4. IT manager
National average salary: £45,527 per year
Primary responsibilities: An IT manager oversees the IT systems a company uses. This could involve procuring new equipment, updating existing equipment and using IT solutions to solve problems the company faces. Cyber security is integral to all of these duties. Whilst it is not the sole focus of an IT manager, ensuring that all updates and new systems are storing data safely and securely is fundamental to the job.
National average salary: £43,932 per year
Primary responsibilities: Systems integration engineers and administrators oversee the maintenance and configuration of various IT systems. In particular, they can have responsibility for installing cyber security software on local networks. They may also play a role in managing the human side of cyber security, that is – system access processes, so a company has a clear way of tracking which staff have access to sensitive files and folders.
National average salary: £75,524 per year
Primary responsibilities: Information architects are responsible for designing the structure and layout of a website or network. Those with a focus on security help a company by building the necessary security protocols into the IT networks a company uses. This could include implementing security software, such as virtual private networks (VPNs) and firewalls. They are also likely to play a role in vulnerability testing, to understand which aspects of a company's IT networks are most vulnerable to cyber-attacks.
National average salary: £34,656 per year
Primary responsibilities: A chief information officer has overall responsibility for a company's IT department. They put in place the cyber security strategies and make decisions about the best way for a company to implement technological solutions to upcoming issues. Whilst they have wider responsibility for the usage and functionality of the IT systems, cyber security is an important part of their role.
National average salary: £54,039 per year
Primary responsibilities: A security consultant works for a consultancy company or they may be self-employed. They work with multiple companies, under contract, to provide specialist cyber security advice. As part of their role, they may audit a company's existing cyber security measures to understand where there are issues or concerns. They study the measures in place and assess where breaches would be most likely. Finally, they provide advice to the company on how to remedy these issues.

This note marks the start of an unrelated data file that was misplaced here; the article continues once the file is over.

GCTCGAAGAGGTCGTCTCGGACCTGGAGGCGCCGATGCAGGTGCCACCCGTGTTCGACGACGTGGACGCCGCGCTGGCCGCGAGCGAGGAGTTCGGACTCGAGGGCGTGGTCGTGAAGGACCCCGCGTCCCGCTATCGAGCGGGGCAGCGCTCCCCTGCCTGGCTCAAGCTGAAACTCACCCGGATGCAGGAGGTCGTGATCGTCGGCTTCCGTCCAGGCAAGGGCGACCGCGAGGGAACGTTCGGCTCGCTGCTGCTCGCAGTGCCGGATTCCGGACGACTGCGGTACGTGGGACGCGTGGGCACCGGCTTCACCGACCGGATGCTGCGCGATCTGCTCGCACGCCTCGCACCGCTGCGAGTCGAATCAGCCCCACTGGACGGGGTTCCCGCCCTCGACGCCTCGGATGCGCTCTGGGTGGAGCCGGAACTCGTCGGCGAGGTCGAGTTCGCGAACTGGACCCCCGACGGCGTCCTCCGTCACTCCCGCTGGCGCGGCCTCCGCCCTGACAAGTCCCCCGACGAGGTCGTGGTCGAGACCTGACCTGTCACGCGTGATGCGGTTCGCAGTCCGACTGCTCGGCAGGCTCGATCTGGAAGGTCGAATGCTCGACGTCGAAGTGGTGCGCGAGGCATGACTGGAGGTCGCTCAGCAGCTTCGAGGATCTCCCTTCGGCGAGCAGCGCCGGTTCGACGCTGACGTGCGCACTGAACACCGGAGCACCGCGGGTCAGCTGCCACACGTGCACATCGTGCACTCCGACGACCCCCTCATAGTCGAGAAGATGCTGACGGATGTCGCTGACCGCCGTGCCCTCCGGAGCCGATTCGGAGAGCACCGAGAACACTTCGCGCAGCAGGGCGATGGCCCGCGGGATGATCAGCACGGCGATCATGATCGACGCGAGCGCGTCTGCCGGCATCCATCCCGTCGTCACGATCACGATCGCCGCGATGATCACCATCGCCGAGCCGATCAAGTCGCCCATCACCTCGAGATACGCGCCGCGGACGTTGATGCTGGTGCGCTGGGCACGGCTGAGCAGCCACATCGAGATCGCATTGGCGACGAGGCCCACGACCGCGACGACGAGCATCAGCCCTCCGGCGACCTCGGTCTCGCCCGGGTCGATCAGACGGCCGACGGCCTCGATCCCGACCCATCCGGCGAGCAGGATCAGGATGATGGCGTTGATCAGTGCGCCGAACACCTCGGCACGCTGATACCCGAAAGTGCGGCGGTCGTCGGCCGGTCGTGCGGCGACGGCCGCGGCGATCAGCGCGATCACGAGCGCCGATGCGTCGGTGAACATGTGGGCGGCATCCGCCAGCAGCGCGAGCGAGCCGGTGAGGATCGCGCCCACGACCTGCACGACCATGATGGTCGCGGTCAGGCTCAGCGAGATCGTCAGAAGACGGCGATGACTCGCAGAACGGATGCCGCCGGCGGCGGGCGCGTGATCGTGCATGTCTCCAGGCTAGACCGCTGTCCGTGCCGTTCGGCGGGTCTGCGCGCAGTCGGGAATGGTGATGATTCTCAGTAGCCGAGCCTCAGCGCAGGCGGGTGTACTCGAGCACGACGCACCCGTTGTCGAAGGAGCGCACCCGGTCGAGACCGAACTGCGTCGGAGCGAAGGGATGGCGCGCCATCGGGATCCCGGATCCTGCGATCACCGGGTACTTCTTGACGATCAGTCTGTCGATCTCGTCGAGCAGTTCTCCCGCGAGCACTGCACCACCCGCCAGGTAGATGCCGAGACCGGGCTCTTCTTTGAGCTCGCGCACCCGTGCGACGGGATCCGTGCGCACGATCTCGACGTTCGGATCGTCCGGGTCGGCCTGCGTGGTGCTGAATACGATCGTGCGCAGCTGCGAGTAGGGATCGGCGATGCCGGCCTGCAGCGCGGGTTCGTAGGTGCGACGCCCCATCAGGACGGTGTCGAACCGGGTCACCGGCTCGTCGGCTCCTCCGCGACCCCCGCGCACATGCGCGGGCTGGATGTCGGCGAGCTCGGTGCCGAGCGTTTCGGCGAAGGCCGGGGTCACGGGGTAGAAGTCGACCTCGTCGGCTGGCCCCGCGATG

National average salary: £36,212 per year
Primary responsibilities: Cyber intelligence analysts use intelligence and patterns of data to understand threats and put processes in place to mitigate them. They have a proactive role in writing reports and providing advice that helps a company look to the future and prepare for potential threats. Other IT specialists then implement the advice they provide, for example, by implementing access controls on particularly vulnerable parts of a company's IT system or adding firewalls.
National average salary: £52,294 per year
Primary responsibilities: Penetration testing, or 'white hat hacking', involves testing the security measures a company has in place. A penetration tester uses hacking skills to attempt to break into networks and computer systems or compromise websites. This kind of 'friendly' hacking allows a company to identify and fix security issues that leave their systems vulnerable. People with this speciality often work for specialist IT security consultancy firms, which offer their services to client organisations. This means they may gain a broad range of experience as they spend time working with different IT teams in various sectors.
The role may also involve testing the human aspects of cyber security. For example, a company may hire a specialist firm offering penetration testing, to send targeted phishing emails to members of staff, to understand how staff react and whether their actions (opening a suspicious email, clicking a link) would leave the company vulnerable to a cyber attack. A company uses this insight to implement cyber security training or new policies, where necessary.
Please note that none of the companies, institutions or organisations mentioned in this article are affiliated with Indeed. Salary figures reflect data listed on Indeed Salaries at time of writing. Salaries may vary depending on the hiring organisation and a candidate's experience, academic background and location.